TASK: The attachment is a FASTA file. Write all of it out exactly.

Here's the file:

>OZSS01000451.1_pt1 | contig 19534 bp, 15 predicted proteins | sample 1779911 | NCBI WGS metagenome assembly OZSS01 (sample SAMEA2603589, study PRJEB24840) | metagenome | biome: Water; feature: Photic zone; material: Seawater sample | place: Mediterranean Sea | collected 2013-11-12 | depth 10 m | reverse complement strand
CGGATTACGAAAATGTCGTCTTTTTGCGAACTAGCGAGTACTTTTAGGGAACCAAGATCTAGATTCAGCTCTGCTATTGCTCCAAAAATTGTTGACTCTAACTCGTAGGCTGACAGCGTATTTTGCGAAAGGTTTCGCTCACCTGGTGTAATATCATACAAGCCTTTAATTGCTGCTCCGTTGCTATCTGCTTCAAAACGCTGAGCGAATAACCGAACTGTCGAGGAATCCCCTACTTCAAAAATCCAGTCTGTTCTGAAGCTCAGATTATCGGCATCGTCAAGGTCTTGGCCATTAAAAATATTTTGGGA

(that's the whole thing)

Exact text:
>OZSS01000451.1_pt1 | contig 19534 bp, 15 predicted proteins | sample 1779911 | NCBI WGS metagenome assembly OZSS01 (sample SAMEA2603589, study PRJEB24840) | metagenome | biome: Water; feature: Photic zone; material: Seawater sample | place: Mediterranean Sea | collected 2013-11-12 | depth 10 m | reverse complement strand
CGGATTACGAAAATGTCGTCTTTTTGCGAACTAGCGAGTACTTTTAGGGAACCAAGATCTAGATTCAGCTCTGCTATTGCTCCAAAAATTGTTGACTCTAACTCGTAGGCTGACAGCGTATTTTGCGAAAGGTTTCGCTCACCTGGTGTAATATCATACAAGCCTTTAATTGCTGCTCCGTTGCTATCTGCTTCAAAACGCTGAGCGAATAACCGAACTGTCGAGGAATCCCCTACTTCAAAAATCCAGTCTGTTCTGAAGCTCAGATTATCGGCATCGTCAAGGTCTTGGCCATTAAAAATATTTTGGGA